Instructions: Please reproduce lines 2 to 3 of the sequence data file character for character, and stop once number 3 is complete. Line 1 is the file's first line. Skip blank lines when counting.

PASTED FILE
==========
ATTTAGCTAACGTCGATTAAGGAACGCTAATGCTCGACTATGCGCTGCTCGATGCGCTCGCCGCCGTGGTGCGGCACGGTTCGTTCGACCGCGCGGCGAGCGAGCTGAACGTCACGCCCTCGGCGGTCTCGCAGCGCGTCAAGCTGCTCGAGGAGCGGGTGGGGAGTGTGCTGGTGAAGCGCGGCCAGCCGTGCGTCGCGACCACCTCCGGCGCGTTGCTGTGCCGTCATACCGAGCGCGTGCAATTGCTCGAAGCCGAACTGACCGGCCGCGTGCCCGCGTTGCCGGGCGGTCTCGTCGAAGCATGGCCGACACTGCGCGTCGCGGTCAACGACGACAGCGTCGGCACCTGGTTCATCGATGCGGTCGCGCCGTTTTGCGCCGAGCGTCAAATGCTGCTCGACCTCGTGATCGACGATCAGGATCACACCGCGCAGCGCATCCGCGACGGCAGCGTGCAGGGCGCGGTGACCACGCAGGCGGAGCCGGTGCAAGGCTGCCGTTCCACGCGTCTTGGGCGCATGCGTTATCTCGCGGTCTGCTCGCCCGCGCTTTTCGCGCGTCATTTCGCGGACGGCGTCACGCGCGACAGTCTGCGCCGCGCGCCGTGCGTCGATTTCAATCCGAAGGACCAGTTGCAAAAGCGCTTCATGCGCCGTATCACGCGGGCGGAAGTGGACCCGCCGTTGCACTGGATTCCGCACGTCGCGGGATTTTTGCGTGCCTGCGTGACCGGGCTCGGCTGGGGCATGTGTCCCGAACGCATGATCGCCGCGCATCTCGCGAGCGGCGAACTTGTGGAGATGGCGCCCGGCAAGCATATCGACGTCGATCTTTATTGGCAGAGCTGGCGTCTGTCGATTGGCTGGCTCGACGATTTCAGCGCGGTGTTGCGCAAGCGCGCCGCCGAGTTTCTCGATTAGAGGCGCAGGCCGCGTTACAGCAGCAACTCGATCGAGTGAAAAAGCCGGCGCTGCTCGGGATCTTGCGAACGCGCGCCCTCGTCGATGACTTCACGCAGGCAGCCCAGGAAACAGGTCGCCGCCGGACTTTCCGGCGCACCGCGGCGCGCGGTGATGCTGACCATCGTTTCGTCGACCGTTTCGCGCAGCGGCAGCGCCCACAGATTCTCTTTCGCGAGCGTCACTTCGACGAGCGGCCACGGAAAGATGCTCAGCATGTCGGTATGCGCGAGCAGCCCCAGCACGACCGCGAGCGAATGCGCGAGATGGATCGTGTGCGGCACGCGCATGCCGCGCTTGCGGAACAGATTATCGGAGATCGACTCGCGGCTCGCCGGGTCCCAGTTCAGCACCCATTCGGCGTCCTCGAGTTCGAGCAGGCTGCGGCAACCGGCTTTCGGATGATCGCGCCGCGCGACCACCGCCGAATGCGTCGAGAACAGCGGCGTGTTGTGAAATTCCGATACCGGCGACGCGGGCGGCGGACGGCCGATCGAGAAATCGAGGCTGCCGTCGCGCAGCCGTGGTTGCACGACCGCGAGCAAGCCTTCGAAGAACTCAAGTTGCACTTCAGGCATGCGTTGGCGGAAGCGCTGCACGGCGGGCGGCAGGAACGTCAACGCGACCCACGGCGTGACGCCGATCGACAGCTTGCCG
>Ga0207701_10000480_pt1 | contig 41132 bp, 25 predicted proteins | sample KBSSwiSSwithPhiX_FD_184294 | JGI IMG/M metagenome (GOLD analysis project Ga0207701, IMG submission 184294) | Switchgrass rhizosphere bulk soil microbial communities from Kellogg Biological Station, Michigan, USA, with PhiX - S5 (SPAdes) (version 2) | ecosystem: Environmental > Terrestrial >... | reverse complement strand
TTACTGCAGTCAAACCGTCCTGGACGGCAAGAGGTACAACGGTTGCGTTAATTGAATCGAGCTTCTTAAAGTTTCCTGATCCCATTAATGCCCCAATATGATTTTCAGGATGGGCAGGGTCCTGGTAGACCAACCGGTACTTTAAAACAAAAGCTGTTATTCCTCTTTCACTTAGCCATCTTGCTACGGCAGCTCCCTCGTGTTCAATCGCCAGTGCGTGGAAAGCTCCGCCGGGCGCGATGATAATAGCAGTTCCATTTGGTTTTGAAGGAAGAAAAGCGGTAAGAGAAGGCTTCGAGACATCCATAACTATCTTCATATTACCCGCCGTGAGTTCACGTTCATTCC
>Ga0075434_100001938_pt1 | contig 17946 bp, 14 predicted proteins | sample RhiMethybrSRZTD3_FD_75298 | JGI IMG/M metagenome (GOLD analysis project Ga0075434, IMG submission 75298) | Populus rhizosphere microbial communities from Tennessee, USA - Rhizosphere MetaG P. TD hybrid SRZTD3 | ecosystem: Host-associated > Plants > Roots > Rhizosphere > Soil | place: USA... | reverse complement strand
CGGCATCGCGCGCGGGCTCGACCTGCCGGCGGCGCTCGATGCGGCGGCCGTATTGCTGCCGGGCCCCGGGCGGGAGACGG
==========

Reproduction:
>Ga0207701_10000480_pt1 | contig 41132 bp, 25 predicted proteins | sample KBSSwiSSwithPhiX_FD_184294 | JGI IMG/M metagenome (GOLD analysis project Ga0207701, IMG submission 184294) | Switchgrass rhizosphere bulk soil microbial communities from Kellogg Biological Station, Michigan, USA, with PhiX - S5 (SPAdes) (version 2) | ecosystem: Environmental > Terrestrial >... | reverse complement strand
TTACTGCAGTCAAACCGTCCTGGACGGCAAGAGGTACAACGGTTGCGTTAATTGAATCGAGCTTCTTAAAGTTTCCTGATCCCATTAATGCCCCAATATGATTTTCAGGATGGGCAGGGTCCTGGTAGACCAACCGGTACTTTAAAACAAAAGCTGTTATTCCTCTTTCACTTAGCCATCTTGCTACGGCAGCTCCCTCGTGTTCAATCGCCAGTGCGTGGAAAGCTCCGCCGGGCGCGATGATAATAGCAGTTCCATTTGGTTTTGAAGGAAGAAAAGCGGTAAGAGAAGGCTTCGAGACATCCATAACTATCTTCATATTACCCGCCGTGAGTTCACGTTCATTCC